lunes, 5 de septiembre de 2016

X-linked cardiac valvular dysplasia - Genetics Home Reference

X-linked cardiac valvular dysplasia - Genetics Home Reference

Genetics Home Reference, Your Guide to Understanding Genetic Conditions

08/30/2016 11:30 PM EDT

Source: National Library of Medicine - NIH
Related MedlinePlus Pages: Heart Valve DiseasesMitral Valve Prolapse

X-linked cardiac valvular dysplasia

X-linked cardiac valvular dysplasia is a condition characterized by the abnormal development (dysplasia) of heart (cardiac) valves. The normal heart has four valves, two on the left side of the heart and two on the right side, that allow blood to move through the heart and prevent blood from flowing backward. In X-linked cardiac valvular dysplasia, one or more of the four heart valves is thickened and cannot open and close completely when the heart beats and pumps blood. These malformed valves can cause abnormal blood flow and an irregular heart sound during a heartbeat (heart murmur).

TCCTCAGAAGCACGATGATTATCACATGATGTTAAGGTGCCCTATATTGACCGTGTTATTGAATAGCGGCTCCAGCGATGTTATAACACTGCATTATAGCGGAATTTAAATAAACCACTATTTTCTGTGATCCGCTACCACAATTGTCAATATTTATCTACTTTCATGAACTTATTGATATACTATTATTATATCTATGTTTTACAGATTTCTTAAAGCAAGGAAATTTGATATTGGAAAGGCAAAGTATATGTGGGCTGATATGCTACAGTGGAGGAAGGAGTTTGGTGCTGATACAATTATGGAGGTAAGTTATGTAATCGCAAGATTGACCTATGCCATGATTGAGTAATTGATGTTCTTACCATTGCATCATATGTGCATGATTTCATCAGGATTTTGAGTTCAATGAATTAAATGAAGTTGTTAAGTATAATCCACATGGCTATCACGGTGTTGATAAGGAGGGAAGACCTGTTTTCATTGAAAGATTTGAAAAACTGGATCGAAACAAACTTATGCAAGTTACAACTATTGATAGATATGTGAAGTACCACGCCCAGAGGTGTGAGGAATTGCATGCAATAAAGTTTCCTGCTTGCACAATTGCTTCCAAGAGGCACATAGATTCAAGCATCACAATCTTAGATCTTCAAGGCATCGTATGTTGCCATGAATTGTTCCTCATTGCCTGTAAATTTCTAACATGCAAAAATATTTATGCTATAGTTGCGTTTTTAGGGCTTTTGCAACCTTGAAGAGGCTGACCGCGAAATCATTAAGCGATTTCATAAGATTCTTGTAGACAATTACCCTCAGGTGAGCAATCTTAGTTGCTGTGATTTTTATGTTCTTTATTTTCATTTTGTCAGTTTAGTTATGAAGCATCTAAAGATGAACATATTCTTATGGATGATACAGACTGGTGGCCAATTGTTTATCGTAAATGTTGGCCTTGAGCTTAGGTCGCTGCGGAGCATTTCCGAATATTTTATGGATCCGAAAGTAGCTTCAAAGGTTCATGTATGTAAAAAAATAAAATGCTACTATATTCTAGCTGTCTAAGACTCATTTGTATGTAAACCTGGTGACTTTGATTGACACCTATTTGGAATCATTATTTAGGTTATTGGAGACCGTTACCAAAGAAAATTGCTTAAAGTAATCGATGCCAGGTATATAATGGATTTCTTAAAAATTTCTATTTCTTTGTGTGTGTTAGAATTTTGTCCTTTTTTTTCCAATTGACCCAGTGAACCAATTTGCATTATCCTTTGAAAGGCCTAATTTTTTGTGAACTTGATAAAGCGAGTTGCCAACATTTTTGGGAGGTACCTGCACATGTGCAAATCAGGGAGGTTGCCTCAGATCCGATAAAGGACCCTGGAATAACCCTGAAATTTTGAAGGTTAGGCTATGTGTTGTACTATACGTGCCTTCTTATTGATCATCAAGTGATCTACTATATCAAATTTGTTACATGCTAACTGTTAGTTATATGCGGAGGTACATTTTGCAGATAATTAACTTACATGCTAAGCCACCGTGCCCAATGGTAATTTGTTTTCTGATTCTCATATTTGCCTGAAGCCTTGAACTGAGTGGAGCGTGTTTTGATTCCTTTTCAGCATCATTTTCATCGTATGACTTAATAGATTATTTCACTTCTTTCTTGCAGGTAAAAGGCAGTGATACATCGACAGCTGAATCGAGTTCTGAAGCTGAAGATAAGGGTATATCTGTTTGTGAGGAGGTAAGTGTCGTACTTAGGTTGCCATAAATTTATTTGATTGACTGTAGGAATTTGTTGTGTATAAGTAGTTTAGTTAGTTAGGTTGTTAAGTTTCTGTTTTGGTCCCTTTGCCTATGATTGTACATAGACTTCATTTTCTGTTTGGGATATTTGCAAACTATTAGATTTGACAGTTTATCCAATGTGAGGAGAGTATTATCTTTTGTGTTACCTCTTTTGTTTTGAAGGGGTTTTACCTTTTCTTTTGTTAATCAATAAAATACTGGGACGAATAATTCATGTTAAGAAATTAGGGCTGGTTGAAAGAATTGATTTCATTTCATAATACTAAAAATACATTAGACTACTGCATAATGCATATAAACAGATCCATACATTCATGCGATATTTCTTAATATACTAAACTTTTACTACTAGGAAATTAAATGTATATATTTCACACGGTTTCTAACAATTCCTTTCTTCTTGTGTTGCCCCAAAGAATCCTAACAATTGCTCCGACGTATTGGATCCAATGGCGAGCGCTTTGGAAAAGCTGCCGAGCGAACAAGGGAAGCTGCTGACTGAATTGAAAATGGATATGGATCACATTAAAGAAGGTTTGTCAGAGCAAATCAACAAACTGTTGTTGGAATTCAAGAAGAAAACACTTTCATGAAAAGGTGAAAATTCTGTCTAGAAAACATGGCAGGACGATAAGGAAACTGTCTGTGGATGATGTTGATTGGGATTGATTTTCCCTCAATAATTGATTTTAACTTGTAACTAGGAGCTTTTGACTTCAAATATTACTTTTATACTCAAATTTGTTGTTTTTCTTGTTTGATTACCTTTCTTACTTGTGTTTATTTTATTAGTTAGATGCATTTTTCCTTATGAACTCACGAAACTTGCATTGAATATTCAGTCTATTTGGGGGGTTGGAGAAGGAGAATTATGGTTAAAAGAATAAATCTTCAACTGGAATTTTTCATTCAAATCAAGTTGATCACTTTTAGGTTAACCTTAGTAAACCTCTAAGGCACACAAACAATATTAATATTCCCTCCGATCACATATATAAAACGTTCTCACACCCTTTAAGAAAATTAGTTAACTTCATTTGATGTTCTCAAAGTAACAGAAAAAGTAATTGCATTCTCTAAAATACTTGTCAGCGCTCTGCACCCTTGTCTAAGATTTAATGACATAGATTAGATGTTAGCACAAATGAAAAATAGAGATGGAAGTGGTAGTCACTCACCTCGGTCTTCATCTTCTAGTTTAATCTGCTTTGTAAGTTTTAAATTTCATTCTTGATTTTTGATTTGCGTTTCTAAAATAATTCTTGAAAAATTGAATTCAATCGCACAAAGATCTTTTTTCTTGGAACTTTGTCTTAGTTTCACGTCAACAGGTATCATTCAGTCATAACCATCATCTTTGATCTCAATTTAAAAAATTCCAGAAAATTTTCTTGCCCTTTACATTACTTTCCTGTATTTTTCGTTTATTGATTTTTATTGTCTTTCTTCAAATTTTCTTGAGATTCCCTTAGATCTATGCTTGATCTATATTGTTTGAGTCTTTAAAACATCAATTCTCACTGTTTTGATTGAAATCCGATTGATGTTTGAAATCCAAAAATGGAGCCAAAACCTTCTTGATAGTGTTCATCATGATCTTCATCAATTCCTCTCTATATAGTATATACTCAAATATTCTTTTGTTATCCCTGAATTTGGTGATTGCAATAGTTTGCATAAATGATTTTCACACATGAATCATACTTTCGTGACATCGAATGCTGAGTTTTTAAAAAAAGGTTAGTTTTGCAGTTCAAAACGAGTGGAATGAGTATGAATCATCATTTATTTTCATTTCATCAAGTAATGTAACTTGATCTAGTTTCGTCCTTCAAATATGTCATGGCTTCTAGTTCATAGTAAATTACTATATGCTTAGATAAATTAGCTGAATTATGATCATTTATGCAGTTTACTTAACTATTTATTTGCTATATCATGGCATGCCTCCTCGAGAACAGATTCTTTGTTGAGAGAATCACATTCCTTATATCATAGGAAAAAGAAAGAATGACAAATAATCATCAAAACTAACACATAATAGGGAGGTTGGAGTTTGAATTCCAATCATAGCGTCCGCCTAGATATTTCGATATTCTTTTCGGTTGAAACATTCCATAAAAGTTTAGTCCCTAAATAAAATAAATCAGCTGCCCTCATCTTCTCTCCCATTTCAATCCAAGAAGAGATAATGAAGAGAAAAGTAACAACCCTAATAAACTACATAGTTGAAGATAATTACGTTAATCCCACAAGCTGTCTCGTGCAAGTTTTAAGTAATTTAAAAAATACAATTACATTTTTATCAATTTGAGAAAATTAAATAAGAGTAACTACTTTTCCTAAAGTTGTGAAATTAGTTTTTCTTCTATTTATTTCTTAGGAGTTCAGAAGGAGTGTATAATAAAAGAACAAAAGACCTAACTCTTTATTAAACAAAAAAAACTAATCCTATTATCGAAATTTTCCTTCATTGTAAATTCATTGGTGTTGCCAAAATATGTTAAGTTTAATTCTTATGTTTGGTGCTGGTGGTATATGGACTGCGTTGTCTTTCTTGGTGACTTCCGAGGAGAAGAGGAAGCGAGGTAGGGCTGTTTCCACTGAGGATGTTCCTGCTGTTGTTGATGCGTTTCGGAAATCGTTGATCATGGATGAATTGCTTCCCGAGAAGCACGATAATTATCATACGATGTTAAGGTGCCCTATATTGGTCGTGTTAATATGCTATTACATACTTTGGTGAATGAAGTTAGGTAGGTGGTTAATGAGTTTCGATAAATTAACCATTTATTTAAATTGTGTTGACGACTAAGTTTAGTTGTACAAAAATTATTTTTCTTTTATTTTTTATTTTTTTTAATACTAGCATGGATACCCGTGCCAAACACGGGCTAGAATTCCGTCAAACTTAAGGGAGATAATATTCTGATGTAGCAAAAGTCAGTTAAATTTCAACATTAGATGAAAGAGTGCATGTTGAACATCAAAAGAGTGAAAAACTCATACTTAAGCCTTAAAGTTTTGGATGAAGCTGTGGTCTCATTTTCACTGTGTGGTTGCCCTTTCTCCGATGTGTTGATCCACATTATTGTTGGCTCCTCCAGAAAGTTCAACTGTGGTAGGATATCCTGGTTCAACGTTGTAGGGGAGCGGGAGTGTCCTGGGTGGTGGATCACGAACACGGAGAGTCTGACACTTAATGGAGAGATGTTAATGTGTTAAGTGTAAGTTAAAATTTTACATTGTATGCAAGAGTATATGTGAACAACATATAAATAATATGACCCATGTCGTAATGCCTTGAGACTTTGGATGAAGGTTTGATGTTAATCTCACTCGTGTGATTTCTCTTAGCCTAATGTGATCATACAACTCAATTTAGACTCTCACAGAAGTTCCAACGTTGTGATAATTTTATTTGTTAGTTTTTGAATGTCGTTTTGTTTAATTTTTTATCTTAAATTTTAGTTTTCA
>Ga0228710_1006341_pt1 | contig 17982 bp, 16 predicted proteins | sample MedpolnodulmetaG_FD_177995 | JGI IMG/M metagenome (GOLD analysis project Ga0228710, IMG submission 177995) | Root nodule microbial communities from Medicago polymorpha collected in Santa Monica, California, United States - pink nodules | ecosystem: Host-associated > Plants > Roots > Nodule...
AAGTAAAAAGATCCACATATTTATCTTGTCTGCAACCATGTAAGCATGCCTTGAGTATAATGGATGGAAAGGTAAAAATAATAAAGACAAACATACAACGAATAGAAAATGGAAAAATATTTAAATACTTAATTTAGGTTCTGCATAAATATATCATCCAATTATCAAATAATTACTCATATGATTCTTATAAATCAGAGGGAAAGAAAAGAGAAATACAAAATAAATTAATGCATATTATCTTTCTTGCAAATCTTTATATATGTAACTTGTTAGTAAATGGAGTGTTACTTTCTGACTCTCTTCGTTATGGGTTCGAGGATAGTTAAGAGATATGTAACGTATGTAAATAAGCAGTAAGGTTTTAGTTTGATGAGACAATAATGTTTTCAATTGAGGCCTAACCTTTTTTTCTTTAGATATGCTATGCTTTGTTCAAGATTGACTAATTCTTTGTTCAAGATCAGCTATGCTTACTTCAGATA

The signs and symptoms of X-linked cardiac valvular dysplasia vary greatly among affected individuals. Some people have no health problems, while in others blood can leak through the thickened and partially closed valves. This valve leakage (regurgitation) typically affects the mitral valve, which connects the two left chambers of the heart, or the aortic valve, which regulates blood flow from the heart into the large artery called the aorta. Valve regurgitation forces the heart to pump harder to move blood through the heart. As a result, affected individuals may develop chest pains, shortness of breath, or lightheadedness.
In X-linked cardiac valvular dysplasia, the mitral or aortic valve can also be prolapsed, which means that the valve is weak or floppy. Valve prolapse further prevents the thickened valve from closing properly and can lead to valve regurgitation. Other rare complications of X-linked cardiac valvular dysplasia include inflammation of the inner lining of the heart (endocarditis), abnormal blood clots, or sudden death.
X-linked cardiac valvular dysplasia can be diagnosed anytime from birth (in some cases prenatally) to late adulthood but is typically diagnosed in early to mid-adulthood because valve malformation is often a slow process. This condition affects males more often and more severely than females.

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